Franchisors and franchises need to register their brands as US trademarks even more vitally than do other businesses.
The existence of a franchise, in fact, depends upon registration of its trademarks with the US Patent and Trademark Office (USPTO). Without a registered trademark, a franchisor, simply, has nothing to license to a potential franchisor.
This Article discusses trademark registration generally. It will further specifically describe the requirement that franchisors register their trademarks with the USPTO early in the process of creating a franchise.
First, what is a franchise?
What Is a Franchise?
The term “franchise” refers to a business relationship in which one party, the franchisor, allows another person or business—the “franchisee”—to operate a business under the franchisor’s trade name in exchange for fees and operational guidance to varying degrees.
It is a license to operate a business under the franchisor’s name. It is a license to utilize the business name, product names, logos, and other trademarks and copyrights owned (or further licensed) by the franchisor.
The Federal Definition
Franchises are regulated by the Federal Trade Commission (FTC) by way of its “FTC Franchise Rule.”
The FTC Franchise Rules defines a franchise as a business arrangement in which the franchisor:
- Promises to provide a trademark or other commercial symbol;
- Promises to exercise “significant” control or to provide “significant” assistance in the operation of the business; and
- Requires a minimum payment of at least $500 during the first 6 months of operation.
Michigan law also provides its own definition of a franchise. Under Michigan law, a franchise is a contract or agreement between 2 or more persons to whom the following apply:
- A franchisee is granted the right to engage in the business of offering, selling, or distributing goods or services under a marketing plan or system prescribed in substantial part by a franchisor.
- A franchisee is granted the right to engage in the business of offering, selling, or distributing goods or services substantially associated with the franchisor’s trademark, service mark, trade name, logotype, advertising, or other commercial symbol designating the franchisor or its affiliate.
- The franchisee is required to pay, directly or indirectly, a franchise fee.
The “franchisor,” obviously, is the party providing the license of use and the significant assistance.
The “franchisee” is the party on the other end of the deal. That is, a franchisee pays a fee and receives both the license of use and significant assistance. (Or control, as the case may be.)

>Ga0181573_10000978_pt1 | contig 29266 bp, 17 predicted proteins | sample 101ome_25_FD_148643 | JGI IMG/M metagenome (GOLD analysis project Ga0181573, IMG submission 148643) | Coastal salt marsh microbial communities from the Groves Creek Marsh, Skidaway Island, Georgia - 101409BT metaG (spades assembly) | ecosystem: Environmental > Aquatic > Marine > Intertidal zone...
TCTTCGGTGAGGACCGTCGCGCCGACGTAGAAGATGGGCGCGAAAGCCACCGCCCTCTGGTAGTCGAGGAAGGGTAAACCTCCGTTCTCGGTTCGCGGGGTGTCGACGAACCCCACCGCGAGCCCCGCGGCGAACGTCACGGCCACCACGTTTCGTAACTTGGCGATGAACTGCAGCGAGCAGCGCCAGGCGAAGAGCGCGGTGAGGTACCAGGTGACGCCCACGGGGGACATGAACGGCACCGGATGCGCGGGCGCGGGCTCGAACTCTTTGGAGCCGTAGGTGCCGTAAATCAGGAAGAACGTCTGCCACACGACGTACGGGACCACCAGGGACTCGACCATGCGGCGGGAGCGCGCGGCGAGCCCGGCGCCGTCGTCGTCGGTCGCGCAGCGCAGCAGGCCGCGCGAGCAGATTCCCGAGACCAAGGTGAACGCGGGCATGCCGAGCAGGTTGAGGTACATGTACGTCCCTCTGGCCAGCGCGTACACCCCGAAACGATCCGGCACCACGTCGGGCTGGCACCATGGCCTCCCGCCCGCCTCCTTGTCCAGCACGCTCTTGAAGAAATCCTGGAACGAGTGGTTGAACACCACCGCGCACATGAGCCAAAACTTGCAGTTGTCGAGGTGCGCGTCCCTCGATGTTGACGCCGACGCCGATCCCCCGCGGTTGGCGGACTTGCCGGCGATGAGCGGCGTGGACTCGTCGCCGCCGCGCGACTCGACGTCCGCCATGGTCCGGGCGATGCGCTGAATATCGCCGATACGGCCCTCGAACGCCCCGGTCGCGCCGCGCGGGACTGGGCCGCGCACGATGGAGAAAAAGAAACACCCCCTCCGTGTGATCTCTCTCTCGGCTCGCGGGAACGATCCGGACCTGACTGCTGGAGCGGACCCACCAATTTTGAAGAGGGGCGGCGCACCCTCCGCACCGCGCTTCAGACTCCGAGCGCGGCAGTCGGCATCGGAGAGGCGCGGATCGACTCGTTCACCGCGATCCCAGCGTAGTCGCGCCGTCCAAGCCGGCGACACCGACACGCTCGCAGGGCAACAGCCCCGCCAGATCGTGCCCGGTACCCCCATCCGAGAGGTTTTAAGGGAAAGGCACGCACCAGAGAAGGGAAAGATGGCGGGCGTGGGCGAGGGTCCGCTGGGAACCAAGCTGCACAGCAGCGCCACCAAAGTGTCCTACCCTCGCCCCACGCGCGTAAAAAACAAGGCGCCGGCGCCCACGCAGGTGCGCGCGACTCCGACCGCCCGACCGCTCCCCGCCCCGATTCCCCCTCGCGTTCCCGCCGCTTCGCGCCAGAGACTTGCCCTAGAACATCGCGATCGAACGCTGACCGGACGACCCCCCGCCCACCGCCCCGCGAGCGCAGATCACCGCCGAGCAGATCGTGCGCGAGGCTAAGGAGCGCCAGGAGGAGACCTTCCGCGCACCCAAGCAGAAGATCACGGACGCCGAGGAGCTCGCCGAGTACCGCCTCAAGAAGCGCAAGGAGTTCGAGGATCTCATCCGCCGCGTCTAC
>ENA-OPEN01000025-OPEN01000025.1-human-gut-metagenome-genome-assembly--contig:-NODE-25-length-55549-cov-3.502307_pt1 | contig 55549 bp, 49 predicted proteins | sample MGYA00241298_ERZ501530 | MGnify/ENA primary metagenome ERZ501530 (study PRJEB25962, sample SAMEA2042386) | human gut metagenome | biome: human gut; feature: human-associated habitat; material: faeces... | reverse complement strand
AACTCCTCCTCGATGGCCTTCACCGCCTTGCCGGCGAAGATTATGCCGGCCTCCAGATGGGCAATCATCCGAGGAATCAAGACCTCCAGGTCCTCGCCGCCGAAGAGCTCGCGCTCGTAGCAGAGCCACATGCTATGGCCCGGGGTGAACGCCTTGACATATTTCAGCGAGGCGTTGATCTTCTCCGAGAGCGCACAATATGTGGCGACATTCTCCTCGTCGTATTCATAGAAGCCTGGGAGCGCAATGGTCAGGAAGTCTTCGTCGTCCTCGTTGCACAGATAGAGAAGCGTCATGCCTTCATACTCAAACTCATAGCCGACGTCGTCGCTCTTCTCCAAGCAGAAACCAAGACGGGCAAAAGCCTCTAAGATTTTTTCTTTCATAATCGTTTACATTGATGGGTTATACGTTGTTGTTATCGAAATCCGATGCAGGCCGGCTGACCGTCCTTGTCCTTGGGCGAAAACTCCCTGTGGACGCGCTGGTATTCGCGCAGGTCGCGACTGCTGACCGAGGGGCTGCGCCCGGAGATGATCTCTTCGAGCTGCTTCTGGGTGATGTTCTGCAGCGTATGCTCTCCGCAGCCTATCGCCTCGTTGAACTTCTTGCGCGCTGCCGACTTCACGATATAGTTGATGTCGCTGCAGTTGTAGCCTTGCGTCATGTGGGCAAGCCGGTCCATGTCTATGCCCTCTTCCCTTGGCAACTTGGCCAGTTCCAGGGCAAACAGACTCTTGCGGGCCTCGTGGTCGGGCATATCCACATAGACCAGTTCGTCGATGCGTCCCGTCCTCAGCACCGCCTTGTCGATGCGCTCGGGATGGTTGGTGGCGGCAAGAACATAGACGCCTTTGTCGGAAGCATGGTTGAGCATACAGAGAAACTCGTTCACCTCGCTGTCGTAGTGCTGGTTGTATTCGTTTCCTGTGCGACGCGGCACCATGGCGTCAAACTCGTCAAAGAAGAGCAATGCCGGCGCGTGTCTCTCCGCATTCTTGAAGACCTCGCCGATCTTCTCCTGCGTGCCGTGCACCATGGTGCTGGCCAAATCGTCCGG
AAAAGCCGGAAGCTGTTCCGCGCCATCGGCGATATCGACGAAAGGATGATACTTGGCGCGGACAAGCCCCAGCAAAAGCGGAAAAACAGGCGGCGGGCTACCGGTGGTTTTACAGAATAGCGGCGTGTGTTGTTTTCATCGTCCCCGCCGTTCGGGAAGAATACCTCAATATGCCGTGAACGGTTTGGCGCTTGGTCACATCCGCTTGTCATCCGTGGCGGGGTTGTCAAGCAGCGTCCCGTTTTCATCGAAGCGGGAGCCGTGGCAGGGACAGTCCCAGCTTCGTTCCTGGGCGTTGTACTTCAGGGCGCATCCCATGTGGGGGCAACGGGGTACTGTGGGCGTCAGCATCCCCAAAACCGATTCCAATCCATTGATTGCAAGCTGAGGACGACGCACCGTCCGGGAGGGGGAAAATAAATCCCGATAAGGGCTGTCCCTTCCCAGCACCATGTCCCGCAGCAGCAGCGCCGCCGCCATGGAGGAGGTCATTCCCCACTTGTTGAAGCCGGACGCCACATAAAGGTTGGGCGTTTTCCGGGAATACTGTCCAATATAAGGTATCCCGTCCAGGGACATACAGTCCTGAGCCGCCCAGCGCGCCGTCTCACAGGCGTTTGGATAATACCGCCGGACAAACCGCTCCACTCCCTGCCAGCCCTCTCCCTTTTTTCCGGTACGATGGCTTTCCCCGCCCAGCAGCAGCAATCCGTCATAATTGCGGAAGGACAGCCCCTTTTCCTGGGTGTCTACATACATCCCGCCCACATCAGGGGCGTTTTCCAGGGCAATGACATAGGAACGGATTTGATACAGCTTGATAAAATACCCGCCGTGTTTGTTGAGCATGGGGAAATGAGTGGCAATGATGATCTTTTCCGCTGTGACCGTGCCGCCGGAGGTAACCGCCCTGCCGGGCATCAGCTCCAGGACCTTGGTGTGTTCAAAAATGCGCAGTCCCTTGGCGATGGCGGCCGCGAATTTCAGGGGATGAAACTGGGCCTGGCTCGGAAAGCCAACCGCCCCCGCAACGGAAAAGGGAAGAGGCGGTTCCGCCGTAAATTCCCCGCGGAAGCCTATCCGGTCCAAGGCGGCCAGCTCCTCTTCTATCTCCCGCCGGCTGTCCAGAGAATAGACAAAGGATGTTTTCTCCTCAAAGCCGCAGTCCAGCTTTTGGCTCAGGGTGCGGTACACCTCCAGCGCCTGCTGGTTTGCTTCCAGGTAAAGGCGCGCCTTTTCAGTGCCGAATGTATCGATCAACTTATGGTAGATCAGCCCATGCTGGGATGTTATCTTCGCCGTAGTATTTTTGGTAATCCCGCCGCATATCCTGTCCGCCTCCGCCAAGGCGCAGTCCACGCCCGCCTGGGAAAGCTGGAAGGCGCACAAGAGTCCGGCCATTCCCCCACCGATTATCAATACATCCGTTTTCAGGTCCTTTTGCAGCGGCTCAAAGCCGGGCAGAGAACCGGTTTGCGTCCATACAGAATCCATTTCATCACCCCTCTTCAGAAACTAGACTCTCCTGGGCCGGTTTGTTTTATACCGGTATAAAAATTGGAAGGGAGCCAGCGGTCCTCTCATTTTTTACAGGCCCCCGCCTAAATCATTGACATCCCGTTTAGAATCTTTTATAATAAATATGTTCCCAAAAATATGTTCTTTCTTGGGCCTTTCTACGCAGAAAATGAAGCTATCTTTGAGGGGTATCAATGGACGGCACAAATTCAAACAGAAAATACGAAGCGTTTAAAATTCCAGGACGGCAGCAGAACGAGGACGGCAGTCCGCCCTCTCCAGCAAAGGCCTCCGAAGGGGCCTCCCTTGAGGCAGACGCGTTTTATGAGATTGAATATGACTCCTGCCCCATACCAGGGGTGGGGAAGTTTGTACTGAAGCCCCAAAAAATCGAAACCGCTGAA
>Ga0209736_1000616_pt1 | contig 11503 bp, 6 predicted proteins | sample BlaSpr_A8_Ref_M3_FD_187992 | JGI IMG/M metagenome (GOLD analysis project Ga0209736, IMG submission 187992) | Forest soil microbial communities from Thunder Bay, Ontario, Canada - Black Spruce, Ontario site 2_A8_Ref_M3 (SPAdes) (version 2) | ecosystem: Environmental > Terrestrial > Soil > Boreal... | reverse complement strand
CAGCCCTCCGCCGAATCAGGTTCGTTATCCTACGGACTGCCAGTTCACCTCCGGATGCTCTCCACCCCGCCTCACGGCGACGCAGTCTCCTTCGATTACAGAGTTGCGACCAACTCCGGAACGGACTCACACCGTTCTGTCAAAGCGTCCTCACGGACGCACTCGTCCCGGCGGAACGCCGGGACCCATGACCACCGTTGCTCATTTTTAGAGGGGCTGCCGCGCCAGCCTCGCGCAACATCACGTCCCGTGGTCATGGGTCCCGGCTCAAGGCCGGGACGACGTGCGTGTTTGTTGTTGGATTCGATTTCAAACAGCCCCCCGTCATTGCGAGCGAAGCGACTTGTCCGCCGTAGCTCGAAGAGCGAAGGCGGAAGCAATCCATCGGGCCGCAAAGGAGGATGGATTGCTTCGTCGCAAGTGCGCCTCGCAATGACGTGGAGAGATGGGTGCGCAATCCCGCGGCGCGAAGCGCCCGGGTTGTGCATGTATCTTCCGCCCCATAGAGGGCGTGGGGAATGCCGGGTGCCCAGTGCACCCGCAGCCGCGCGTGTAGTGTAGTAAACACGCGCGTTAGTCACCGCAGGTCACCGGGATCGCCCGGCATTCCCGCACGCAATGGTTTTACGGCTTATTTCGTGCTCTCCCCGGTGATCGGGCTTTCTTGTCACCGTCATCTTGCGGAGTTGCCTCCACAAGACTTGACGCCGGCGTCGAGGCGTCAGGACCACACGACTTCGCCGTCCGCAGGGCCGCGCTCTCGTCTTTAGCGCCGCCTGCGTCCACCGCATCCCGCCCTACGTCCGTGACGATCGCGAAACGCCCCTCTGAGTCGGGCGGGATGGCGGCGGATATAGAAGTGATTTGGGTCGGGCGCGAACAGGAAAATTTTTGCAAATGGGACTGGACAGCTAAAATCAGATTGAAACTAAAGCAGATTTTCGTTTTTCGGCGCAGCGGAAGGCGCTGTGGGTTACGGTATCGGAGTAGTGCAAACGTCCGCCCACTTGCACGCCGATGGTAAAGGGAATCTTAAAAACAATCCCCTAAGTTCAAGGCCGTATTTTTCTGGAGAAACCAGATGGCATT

What Rules Must Franchisors and Franchises Follow?
A Michigan-based franchisor and franchise must, therefore, follow the rules codified in both Federal law and in state law.
Federal Rules for Franchisors
The FTC requires, in particular, a franchisor to provide prospective franchisees with a disclosure document. This document details:
- The franchisor’s financial information,
- parent companies or predecessor companies,
- affiliates, business experience,
- ongoing litigation,
- bankruptcy history,
- initial and other fees required,
- the franchisee’s required initial investment,
- required and alternate suppliers,
- restrictions on product and services sourcing,
- the franchisee’s own other obligations (such as site location),
- territorial restrictions,
- and more—including trademark use.
Federal law requires, in short, that a franchisor must furnish prospective franchisees with sufficient information to make an informed decision to sign the ultimate franchise agreement. (This is the contract under which the business relationship is formed and later governed.)
Michigan State Franchise Law
Michigan law requires franchisors to disclose similar information to prospective franchisees. It also enforces various restrictions and protections related to the sale of franchise businesses. Michigan also requires the use of an escrow agent for the escrow of the franchisee’s initial investment amount if the franchisor’s total net worth is less a certain amount.
In addition, a further requirement for franchisors is implicit in the definition of a franchise itself, as well as pursuant to FTC disclosure requirements.
These are the rules governing trademark registration in the United States.
What Is US Trademark Registration?
US Trademark registration is a certification of the exclusive right of use of a business or product trade name, logo, slogan, or other mark identifying you as the source of a product or service sold in interstate commerce.
That is, a trademark is a “source identifier.” When a US consumer sees your name or logo in advertising or on franchise signage, she knows that your business is the source of the product or service.
The consumer is not confused as to who is selling that product or service because that identifying name, logo, or slogan has been registered with the USPTO.
The name or logo is displayed along with the ® “registered trademark” symbol. The consumer has confidence that he or she is buying what they mean to buy from the company they mean to buy it from.
Or, in this case, the franchisee to whom you, the franchisor, have licensed the use of the trademark. It is a legal grant of exclusive use in relation to your particular restaurant, coffee house, retail store, or other franchise operation.
What Are the Benefits of US Trademark Registration?